Nearly a thousand storage tanks are scattered across the Fukushima No. 1 nuclear power plant, holding a staggering 1.1 million tons of treated water used to keep its melted reactor cores cool while they rust in the sun. Plant manager Tokyo Electric Power Company Holdings Inc., or Tepco, plans to build more of the gigantic tanks to hold another 0.27 million tons, which is roughly the equivalent of 108 Olympic-size swimming pools. The new tanks are expected reach full capacity in four or five years. Each tank takes seven to 10 days to fill and holds between 1,000 to 1,200 tons of liquid, Tepco officials told reporters during a tour in February organized by the Japan National Press Club. It's been eight years since Fukushima No. 1 suffered three core meltdowns triggered by tsunami following the Great East Japan Earthquake, but the situation with the tanks may be a sign Tepco has yet to get the facility under control.
The location and condition of the fuel in the three reactors hit by core meltdowns is critical information for Tokyo Electric Power Company Holdings Inc., which runs the plant. Removing the fuel debris is considered the most difficult part of decommissioning the complex. Unit 3 has the highest level of water inside at 6 meters. The fuel debris inside is presumed to have melted through its pressure vessel and settled at the bottom of its primary containment vessel. "Until today, no one has seen the situation inside reactor 3," said Tsutomu Takeuchi, senior manager at Toshiba's Fukushima Restoration and Fuel Cycle Project Engineering Department.
Six years after the triple meltdown at the Fukushima No. 1 nuclear power plant, recent investigations underneath the damaged reactor 2 using cameras and robots came close to identifying melted fuel rods for the first time. Experts say getting a peek inside the containment vessel of reactor 2 was an accomplishment. But it also highlighted how tough it will be to further pinpoint the exact location of the melted fuel, let alone remove it some time in the future. The biggest hurdle is the extremely lethal levels of radiation inside the containment vessel that not only prevent humans from getting near but have also crippled robots and other mechanical devices. Safely removing the melted fuel would be a best-case scenario but the risks and costs should be weighed against the option of leaving the melted fuel in the crippled reactors, some experts said.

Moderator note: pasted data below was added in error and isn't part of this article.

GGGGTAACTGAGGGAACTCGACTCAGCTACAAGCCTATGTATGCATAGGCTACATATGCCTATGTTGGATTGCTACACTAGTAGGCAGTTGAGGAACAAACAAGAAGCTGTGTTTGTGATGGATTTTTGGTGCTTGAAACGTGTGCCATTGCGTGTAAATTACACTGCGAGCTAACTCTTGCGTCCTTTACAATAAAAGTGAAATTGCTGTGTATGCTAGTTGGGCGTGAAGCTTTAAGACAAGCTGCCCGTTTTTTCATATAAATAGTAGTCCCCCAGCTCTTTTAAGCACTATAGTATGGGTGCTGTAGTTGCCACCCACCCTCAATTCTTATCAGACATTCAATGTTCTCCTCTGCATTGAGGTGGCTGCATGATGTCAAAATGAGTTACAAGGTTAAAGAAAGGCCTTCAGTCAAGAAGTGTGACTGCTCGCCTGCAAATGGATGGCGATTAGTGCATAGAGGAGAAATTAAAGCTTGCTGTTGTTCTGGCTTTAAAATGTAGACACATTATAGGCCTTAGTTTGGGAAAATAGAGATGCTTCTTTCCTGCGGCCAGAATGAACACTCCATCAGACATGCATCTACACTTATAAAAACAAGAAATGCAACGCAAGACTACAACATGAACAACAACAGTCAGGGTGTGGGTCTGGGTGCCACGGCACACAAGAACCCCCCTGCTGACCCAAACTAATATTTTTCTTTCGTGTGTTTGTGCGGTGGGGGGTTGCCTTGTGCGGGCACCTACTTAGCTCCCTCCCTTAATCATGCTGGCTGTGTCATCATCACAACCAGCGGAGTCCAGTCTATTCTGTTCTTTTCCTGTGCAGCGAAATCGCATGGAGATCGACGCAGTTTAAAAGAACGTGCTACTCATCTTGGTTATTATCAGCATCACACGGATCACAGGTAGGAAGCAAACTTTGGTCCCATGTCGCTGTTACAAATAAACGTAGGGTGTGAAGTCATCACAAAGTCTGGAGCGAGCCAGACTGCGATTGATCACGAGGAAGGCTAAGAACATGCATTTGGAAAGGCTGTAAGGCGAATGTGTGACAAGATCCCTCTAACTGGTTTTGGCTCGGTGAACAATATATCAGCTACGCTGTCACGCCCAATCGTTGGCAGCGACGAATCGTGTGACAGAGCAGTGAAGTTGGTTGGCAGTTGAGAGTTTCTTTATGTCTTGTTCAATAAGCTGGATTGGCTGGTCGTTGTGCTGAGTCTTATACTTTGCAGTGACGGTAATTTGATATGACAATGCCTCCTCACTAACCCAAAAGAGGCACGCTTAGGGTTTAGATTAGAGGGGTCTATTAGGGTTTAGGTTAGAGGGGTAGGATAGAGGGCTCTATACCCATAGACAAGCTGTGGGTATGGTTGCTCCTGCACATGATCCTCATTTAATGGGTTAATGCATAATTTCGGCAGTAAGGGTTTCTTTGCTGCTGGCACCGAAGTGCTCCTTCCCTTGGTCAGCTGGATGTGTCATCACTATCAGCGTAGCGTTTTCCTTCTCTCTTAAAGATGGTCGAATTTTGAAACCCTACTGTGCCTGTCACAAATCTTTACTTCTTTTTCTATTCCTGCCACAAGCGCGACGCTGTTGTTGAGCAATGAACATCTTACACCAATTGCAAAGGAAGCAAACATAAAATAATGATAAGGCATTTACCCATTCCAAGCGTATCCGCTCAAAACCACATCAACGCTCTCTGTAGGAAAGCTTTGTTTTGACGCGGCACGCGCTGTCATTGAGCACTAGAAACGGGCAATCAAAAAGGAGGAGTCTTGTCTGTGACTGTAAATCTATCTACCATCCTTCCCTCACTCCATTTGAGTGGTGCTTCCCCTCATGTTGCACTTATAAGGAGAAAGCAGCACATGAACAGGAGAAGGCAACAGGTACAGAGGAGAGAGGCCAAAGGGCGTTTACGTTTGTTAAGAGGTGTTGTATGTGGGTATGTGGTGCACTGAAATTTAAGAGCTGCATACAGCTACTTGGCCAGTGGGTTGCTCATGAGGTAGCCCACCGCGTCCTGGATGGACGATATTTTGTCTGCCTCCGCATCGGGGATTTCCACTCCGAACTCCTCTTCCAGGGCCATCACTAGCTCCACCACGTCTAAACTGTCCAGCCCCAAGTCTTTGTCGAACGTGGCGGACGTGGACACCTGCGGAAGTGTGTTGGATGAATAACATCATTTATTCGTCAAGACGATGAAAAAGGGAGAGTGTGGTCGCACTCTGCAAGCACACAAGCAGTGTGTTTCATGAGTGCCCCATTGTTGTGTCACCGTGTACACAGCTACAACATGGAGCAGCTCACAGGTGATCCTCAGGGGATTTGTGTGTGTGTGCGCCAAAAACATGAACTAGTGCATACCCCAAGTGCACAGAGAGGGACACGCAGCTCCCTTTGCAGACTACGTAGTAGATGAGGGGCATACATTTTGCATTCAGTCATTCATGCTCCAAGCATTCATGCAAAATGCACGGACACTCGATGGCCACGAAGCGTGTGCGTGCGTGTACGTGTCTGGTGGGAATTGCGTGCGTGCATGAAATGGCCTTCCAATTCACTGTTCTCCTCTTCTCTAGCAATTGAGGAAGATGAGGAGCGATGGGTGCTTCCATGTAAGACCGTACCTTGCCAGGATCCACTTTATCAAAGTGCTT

The economy and industry ministry on Monday proposed a revision to its decades-long road map to clean up the radioactive mess at the Fukushima No. 1 nuclear power plant, which was wrecked by a massive earthquake and tsunami in 2011. Nearly nine years after the accident, the decommissioning of the plant, where three reactors melted, remains largely an uncertainty. The revised road map, to be formally approved later this month, lacks details on how the complex should look at the end but maintains a 30- to 40-year target to finish. Here is a look at some of the challenges in decommissioning the Fukushima No. 1 plant: By far the toughest challenge is removing the 800 tons of nuclear fuel in the three reactors that melted, fell from the cores and hardened at the bottom of their primary containment vessels. Over the past two years, plant operator Tokyo Electric Power Company Holdings Inc., known as Tepco, has made progress in gathering details mainly from two of the three reactors.